A fair share of California employment lawsuits stem from employers’ failure to pay fair wages – including minimum wage. As a Los Angeles employment lawyer, I can affirm that failure to pay the state’s minimum wage ends up costing employers far more in the long-run. This is why it’s important to point out that California’s minimum wage rates are about to increase.
As recently confirmed by the California Department of Finance, the state is increasing the minimum wage for all employers by 3.5 percent to 10 percent to keep pace with inflation. that means statewide, minimum wage is going to increase from $15 hourly for employers with 26-or-more employees (which was set January 1st, 2022) to $15.50 hourly, which will become effective January 1st, 2023.
It’s important to note that this is applicable to all employers regardless of size. That’s a notable deviation from previous California minimum wage increases, which had been separated by employers with 26 or more employees and those with 25 or fewer. That means this increase will be particularly impactful for smaller businesses, whose minimum wage was set to $14 hourly at the start of this year. They, just like larger companies, are going to be expected to increase the minimum wages to $15.50. For them, this is a 10 percent wage increase.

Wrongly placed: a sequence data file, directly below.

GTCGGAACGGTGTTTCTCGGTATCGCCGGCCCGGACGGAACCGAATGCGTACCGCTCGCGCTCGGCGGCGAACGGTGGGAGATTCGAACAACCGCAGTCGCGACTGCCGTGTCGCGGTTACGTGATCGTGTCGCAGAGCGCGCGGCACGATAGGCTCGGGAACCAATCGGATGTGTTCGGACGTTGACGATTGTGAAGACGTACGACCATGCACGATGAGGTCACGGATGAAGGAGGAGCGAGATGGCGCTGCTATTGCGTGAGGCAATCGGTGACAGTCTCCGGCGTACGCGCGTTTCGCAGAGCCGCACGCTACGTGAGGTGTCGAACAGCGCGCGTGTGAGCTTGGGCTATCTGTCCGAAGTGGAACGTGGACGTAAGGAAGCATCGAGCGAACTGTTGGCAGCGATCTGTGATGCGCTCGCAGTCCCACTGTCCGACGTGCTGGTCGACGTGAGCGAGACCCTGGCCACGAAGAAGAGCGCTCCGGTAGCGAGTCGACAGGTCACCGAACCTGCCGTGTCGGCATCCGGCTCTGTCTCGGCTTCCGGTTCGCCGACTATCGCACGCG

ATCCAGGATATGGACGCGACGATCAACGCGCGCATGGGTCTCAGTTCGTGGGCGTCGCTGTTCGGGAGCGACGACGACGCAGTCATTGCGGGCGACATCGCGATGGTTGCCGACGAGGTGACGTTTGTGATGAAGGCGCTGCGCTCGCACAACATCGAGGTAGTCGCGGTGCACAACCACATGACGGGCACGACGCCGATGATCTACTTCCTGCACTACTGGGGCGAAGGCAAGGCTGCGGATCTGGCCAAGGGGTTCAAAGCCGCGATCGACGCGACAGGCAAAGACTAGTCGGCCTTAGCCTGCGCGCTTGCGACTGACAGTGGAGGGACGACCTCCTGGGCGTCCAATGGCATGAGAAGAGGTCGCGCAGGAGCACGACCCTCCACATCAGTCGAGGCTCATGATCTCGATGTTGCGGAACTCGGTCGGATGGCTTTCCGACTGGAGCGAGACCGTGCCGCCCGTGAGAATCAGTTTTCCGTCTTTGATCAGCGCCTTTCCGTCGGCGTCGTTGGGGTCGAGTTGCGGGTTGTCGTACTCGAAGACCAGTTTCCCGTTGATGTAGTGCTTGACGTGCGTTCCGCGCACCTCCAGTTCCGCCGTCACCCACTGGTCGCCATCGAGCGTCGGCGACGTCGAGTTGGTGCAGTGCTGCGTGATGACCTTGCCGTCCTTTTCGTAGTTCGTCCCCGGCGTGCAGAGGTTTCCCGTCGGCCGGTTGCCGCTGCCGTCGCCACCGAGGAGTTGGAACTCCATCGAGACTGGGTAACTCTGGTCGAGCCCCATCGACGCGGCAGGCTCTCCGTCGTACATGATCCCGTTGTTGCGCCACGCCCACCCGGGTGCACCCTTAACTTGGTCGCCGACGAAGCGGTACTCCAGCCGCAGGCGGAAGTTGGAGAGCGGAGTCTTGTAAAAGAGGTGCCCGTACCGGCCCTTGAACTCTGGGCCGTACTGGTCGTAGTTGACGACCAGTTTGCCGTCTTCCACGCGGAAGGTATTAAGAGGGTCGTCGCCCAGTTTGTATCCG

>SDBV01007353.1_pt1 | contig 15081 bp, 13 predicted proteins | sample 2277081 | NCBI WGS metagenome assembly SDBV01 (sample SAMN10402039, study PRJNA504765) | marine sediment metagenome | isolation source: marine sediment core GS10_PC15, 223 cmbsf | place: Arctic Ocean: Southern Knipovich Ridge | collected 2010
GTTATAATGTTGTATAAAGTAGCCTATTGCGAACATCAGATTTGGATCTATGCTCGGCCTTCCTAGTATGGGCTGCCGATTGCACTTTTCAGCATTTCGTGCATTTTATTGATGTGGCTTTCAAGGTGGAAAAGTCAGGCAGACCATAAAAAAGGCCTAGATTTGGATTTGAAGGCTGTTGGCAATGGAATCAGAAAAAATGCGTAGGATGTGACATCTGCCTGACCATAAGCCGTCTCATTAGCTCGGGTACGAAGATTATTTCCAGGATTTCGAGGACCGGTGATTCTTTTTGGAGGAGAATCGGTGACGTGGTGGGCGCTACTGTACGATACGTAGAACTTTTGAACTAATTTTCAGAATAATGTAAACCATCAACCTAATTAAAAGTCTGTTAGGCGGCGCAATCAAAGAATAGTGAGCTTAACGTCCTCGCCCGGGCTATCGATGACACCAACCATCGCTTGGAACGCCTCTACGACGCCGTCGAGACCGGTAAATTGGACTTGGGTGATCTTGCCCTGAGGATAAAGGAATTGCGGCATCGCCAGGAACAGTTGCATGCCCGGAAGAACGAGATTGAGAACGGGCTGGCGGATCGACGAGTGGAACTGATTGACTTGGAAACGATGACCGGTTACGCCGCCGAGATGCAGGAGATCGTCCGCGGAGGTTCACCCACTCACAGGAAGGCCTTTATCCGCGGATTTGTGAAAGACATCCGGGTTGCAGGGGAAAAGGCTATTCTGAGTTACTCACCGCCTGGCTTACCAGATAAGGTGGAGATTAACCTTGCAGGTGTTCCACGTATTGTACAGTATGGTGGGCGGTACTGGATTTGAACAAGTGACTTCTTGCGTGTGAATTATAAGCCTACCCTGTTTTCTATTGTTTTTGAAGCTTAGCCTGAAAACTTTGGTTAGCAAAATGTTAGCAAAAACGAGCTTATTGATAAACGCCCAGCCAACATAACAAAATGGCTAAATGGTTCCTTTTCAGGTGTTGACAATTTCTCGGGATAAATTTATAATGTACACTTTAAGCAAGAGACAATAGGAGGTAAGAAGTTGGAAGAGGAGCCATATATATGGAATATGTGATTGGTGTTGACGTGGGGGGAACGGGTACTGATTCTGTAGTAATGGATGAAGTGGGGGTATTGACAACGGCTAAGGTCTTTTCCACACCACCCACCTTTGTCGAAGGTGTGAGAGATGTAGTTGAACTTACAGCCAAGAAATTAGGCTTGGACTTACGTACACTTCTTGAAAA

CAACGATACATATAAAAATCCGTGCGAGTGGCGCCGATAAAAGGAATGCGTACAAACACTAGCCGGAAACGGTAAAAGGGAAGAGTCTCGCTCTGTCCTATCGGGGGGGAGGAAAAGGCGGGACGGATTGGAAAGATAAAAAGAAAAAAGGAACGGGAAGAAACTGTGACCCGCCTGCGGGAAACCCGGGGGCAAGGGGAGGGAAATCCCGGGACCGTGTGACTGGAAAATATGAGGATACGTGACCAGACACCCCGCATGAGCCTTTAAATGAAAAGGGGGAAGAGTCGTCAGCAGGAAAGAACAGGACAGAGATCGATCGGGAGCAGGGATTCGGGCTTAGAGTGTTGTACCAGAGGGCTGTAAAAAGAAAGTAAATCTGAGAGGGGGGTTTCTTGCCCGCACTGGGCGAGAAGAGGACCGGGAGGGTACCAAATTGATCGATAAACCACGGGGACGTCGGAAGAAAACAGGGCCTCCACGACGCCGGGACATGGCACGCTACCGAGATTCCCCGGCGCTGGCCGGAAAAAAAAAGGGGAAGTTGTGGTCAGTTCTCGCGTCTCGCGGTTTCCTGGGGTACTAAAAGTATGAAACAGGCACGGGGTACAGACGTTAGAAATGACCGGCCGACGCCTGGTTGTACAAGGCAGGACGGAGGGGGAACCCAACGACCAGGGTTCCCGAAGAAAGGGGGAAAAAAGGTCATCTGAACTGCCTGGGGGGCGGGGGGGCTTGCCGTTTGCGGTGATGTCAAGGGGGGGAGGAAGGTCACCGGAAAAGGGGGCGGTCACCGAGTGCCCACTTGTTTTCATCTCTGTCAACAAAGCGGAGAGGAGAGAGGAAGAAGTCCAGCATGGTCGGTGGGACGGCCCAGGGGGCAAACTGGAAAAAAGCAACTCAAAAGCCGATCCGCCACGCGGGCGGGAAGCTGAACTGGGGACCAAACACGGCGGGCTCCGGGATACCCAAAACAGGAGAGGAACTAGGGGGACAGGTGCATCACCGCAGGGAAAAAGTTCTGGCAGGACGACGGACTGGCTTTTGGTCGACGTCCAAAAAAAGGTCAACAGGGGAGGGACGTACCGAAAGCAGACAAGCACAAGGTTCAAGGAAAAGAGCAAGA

It should be noted, however, that with this increase in the state minimum wage also comes a corresponding raise in the minimum salary that is required for a work to be qualified as “exempt” under so-called “white collar exemptions.” (These are especially impactful when it comes time to paying time-and-a-half for overtime. Salaried employees are exempt from this, but as a Los Angeles employment attorney, I have seen far too many cases of employees being wrongly classified as exempt.) In order to be exempt, the employee must:
- Perform specified duties in a particular manner.
- Be paid a monthly salary that is no less than two times the state minimum wage for full-time employment.
- As of Jan. 1, 2023, to qualify for a white collar exemption requires the employee to earn an annual salary of $64,480 (or $1,240 weekly).
- Employee spends more than 50 percent of their time performing exempt duties.
- Salary of exempt employees is guaranteed, and cannot be reduced for quality or quantity of work.
The proof burden for establishing that employee should be classified as exempt is on the employer, as established in the 1999 ruling of Ramirez v. Yosemite Water Co. Continue Reading ›